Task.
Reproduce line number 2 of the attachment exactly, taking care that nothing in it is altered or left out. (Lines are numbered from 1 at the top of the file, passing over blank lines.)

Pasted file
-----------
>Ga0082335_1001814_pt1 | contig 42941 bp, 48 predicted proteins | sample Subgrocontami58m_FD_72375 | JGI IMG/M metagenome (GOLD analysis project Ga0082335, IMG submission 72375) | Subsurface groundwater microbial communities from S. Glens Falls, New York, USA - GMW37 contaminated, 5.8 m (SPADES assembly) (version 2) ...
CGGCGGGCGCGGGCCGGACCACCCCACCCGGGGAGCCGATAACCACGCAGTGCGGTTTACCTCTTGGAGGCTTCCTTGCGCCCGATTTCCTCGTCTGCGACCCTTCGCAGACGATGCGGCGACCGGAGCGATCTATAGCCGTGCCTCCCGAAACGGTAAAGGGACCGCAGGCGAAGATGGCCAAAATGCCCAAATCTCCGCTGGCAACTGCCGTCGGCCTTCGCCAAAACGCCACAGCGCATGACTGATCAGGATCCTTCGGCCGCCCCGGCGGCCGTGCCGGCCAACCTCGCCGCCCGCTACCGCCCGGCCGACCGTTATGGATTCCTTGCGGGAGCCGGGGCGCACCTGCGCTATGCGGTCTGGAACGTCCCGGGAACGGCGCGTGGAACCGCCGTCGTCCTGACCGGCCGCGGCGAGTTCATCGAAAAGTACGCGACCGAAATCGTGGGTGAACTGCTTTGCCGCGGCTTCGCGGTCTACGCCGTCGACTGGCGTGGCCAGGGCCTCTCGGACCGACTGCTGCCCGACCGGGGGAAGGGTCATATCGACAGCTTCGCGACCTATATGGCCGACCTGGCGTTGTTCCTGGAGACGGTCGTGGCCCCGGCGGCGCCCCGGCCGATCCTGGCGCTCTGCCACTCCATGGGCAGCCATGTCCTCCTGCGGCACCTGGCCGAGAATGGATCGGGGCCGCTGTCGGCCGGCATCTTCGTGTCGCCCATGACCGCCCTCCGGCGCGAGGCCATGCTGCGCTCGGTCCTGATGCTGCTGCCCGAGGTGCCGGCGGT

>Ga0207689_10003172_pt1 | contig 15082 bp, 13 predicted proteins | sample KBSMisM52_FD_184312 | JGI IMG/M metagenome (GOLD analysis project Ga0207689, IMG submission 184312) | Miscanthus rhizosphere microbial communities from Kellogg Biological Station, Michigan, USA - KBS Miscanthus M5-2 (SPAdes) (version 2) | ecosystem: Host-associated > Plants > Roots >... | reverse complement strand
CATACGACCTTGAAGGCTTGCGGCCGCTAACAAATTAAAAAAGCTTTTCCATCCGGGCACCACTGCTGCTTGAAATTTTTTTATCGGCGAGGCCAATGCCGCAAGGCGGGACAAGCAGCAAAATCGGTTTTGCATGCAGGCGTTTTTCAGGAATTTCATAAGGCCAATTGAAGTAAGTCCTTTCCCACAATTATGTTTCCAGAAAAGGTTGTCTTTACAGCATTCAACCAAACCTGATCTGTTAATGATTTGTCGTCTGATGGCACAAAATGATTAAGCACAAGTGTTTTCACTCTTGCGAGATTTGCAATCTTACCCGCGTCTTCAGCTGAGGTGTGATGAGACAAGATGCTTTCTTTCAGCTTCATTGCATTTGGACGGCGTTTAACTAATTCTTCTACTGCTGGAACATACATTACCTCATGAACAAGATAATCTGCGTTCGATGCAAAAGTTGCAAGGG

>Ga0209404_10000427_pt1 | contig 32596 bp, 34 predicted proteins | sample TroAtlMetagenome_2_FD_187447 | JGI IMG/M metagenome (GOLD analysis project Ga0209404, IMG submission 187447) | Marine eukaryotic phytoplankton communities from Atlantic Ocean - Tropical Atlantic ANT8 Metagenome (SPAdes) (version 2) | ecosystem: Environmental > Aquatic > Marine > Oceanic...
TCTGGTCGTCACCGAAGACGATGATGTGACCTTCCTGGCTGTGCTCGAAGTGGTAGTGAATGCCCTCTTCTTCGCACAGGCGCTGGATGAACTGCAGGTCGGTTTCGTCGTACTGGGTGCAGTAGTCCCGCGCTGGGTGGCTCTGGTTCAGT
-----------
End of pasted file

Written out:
CGGCGGGCGCGGGCCGGACCACCCCACCCGGGGAGCCGATAACCACGCAGTGCGGTTTACCTCTTGGAGGCTTCCTTGCGCCCGATTTCCTCGTCTGCGACCCTTCGCAGACGATGCGGCGACCGGAGCGATCTATAGCCGTGCCTCCCGAAACGGTAAAGGGACCGCAGGCGAAGATGGCCAAAATGCCCAAATCTCCGCTGGCAACTGCCGTCGGCCTTCGCCAAAACGCCACAGCGCATGACTGATCAGGATCCTTCGGCCGCCCCGGCGGCCGTGCCGGCCAACCTCGCCGCCCGCTACCGCCCGGCCGACCGTTATGGATTCCTTGCGGGAGCCGGGGCGCACCTGCGCTATGCGGTCTGGAACGTCCCGGGAACGGCGCGTGGAACCGCCGTCGTCCTGACCGGCCGCGGCGAGTTCATCGAAAAGTACGCGACCGAAATCGTGGGTGAACTGCTTTGCCGCGGCTTCGCGGTCTACGCCGTCGACTGGCGTGGCCAGGGCCTCTCGGACCGACTGCTGCCCGACCGGGGGAAGGGTCATATCGACAGCTTCGCGACCTATATGGCCGACCTGGCGTTGTTCCTGGAGACGGTCGTGGCCCCGGCGGCGCCCCGGCCGATCCTGGCGCTCTGCCACTCCATGGGCAGCCATGTCCTCCTGCGGCACCTGGCCGAGAATGGATCGGGGCCGCTGTCGGCCGGCATCTTCGTGTCGCCCATGACCGCCCTCCGGCGCGAGGCCATGCTGCGCTCGGTCCTGATGCTGCTGCCCGAGGTGCCGGCGGT